Results

      Participant readiness, confidence, and importance at the time of oxygen initiation were associated with high short- and medium-term adherence. For each unit increase in baseline readiness, the odds of high short-term adherence increased by 21% (odds ratio [OR] 1.21, 95% confidence interval [CI] 1.05–1.40) and 94% (OR 1.94, 95% CI 1.45–2.59) in the continuous and intermittent groups, respectively. In both groups, high adherence in the medium-term was associated with high adherence in the long-term (continuous, OR 12.49, 95% CI 4.90–31.79; intermittent, OR 38.08, 95% CI 6.96–208.20).

      Conclusions

      Readiness, confidence, and importance to use LTOT at initiation, and early high adherence, are significantly associated with long-term oxygen adherence.

      Keywords

      Abbreviations list

      BD
      bronchodilator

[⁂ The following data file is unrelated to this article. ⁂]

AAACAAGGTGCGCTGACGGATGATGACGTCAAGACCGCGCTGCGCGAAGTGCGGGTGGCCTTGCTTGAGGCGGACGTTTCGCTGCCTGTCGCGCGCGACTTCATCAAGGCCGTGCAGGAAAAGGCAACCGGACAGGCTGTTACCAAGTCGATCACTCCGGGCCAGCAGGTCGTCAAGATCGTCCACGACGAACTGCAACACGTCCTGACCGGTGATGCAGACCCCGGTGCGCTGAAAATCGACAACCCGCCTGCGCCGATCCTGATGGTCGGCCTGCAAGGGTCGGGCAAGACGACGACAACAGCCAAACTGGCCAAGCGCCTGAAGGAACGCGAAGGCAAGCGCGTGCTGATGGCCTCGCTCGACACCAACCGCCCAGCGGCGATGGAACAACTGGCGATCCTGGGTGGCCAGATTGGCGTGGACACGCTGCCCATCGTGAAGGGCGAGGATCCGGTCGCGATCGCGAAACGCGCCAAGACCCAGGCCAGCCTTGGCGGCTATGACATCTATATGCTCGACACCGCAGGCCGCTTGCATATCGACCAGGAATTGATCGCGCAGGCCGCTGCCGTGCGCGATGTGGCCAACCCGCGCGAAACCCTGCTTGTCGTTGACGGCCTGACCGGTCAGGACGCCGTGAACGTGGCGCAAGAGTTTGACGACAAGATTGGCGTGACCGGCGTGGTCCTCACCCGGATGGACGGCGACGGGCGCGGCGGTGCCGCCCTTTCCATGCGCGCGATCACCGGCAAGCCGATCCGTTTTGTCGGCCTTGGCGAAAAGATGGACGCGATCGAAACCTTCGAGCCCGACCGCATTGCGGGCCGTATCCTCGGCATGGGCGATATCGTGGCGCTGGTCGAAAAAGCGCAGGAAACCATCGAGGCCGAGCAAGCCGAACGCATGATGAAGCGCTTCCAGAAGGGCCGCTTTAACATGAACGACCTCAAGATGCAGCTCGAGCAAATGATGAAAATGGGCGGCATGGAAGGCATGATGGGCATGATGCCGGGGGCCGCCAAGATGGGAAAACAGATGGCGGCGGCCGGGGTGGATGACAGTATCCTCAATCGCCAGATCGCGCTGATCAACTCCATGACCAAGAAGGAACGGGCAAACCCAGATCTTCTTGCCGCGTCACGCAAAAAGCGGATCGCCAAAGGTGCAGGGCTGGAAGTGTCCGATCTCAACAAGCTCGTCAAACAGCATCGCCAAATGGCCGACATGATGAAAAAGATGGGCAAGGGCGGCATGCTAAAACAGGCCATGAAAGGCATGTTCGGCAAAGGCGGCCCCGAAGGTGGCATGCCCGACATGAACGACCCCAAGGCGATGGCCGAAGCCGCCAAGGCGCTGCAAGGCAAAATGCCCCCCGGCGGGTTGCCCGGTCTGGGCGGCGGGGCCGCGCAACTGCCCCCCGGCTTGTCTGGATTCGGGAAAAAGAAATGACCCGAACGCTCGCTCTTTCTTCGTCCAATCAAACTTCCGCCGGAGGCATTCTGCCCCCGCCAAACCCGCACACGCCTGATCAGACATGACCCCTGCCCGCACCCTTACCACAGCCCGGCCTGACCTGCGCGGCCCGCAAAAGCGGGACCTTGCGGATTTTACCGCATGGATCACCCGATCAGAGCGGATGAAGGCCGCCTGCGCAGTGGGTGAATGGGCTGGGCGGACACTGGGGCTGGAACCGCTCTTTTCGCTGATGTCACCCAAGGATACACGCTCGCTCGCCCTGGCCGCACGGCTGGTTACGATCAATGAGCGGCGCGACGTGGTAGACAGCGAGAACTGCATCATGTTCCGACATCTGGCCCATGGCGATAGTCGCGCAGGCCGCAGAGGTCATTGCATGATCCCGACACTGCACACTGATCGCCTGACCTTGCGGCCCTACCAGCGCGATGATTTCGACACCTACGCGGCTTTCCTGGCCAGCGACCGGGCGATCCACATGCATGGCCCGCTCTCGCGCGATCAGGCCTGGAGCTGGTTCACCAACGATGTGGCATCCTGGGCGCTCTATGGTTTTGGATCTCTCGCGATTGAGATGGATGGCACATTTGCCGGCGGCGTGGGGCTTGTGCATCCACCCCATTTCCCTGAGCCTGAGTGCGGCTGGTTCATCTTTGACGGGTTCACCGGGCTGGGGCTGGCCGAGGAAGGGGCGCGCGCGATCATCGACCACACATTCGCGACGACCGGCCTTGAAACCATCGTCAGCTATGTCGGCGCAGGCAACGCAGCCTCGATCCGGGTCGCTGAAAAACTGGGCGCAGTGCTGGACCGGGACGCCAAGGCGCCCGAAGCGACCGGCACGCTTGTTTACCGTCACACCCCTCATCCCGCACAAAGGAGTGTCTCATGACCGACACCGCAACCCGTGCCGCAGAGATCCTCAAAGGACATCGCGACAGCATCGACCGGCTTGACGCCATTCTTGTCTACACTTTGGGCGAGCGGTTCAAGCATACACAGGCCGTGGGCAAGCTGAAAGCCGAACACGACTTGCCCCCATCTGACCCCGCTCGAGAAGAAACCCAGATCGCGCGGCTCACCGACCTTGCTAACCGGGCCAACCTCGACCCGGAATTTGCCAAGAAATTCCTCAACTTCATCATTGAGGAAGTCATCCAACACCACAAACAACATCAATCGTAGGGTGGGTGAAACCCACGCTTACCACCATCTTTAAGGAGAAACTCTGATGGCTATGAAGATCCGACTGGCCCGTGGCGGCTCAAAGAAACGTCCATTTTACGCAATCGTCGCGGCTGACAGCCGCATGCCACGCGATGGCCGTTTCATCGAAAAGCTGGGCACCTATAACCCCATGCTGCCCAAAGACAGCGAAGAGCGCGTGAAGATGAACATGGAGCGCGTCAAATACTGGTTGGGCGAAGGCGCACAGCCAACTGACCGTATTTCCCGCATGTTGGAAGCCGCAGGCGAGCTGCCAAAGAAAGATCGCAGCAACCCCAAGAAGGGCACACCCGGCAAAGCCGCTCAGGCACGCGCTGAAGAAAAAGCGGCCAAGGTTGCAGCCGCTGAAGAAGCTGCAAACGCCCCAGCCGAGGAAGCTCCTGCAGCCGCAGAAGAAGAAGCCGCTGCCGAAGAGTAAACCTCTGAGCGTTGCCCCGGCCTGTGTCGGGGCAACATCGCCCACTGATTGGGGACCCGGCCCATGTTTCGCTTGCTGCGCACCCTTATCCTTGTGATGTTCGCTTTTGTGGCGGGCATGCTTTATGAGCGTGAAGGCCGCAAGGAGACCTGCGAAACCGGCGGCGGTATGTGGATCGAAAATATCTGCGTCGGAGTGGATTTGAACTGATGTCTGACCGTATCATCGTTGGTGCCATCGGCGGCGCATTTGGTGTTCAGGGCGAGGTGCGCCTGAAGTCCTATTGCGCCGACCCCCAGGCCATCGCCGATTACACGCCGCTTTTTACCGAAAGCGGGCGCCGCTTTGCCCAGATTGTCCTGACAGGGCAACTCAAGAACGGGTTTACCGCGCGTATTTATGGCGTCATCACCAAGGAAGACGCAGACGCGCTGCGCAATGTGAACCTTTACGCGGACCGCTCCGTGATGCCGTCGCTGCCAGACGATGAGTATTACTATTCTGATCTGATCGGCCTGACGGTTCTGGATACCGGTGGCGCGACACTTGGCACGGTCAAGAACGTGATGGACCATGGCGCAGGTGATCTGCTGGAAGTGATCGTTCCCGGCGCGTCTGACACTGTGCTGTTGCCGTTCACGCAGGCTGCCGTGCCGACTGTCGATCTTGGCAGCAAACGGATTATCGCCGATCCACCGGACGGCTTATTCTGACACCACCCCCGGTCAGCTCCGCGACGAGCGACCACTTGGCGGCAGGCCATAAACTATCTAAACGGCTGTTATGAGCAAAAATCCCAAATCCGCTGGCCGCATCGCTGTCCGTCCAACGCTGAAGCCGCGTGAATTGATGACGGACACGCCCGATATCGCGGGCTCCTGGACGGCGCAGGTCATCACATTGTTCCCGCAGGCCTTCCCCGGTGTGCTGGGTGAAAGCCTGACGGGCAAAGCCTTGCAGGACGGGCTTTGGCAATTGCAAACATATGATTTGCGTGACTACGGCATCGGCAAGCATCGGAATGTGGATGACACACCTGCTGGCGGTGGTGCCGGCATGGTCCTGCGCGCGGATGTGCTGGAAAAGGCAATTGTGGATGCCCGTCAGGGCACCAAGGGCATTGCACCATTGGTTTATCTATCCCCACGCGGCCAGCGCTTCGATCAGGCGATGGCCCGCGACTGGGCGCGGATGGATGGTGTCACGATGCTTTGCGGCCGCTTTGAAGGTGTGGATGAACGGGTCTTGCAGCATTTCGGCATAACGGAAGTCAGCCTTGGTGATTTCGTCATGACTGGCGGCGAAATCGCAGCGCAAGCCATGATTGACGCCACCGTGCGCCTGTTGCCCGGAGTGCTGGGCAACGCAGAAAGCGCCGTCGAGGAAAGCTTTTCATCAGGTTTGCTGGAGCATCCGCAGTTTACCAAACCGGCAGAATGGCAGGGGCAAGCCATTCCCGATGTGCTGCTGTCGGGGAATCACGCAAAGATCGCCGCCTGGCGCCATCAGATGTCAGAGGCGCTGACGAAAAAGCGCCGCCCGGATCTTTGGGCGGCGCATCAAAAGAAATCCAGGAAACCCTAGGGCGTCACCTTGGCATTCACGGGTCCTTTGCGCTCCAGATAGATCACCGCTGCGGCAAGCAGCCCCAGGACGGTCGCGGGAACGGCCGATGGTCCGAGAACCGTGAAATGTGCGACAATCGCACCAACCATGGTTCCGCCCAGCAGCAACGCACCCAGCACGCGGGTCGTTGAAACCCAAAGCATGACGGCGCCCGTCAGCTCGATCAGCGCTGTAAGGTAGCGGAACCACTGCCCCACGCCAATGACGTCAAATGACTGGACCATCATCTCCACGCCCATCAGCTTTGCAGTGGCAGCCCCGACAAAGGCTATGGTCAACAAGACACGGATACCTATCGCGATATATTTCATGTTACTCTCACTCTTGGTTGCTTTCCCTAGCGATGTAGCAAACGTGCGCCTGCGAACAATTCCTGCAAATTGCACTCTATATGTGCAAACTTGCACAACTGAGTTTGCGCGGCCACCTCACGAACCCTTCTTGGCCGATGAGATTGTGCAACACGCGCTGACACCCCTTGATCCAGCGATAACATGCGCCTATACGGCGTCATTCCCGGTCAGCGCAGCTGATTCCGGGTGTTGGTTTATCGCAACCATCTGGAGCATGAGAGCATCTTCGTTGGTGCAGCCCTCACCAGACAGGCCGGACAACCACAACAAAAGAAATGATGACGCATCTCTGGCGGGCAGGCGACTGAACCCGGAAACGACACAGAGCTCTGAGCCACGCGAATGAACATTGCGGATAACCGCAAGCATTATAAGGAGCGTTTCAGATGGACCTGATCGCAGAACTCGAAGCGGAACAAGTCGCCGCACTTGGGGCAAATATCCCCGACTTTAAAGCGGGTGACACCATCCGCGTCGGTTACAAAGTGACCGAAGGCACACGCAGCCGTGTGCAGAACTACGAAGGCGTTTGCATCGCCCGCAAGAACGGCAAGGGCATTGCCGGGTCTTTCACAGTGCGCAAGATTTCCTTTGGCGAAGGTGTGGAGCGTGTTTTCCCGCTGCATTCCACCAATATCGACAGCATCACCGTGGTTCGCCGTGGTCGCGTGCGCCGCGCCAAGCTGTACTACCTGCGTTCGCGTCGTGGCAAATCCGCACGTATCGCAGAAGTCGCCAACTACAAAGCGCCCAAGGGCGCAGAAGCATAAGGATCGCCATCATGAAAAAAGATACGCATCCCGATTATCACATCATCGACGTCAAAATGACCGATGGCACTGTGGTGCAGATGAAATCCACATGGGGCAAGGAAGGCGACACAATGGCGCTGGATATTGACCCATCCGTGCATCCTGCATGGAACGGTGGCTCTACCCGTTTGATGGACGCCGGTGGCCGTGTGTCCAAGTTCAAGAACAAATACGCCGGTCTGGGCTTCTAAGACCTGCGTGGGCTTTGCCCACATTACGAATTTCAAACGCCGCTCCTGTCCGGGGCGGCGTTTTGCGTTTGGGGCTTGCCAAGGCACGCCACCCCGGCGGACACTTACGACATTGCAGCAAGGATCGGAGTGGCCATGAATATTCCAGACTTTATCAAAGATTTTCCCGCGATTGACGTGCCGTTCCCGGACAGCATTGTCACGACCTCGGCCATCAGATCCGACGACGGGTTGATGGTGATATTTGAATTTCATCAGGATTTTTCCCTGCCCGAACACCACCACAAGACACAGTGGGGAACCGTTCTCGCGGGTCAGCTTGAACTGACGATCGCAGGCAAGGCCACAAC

CI
      confidence interval
      COPD
      chronic obstructive pulmonary disease
      FEV1
      forced expiratory volume in 1 s
      FVC
      forced vital capacity
      LOTT
      Long-term Oxygen Treatment Trial
      LTOT
      long-term oxygen therapy
      MMRC
      modified Medical Research Council
      OR
      odds ratio
      SD
      standard deviation
      SGRQ
      St. George's Respiratory Questionnaire

      1. Introduction

      Although long-term oxygen therapy (LTOT) prolongs life in patients with chronic obstructive pulmonary disease (COPD) who have severe resting hypoxemia [
      Nocturnal Oxygen Therapy Trial Group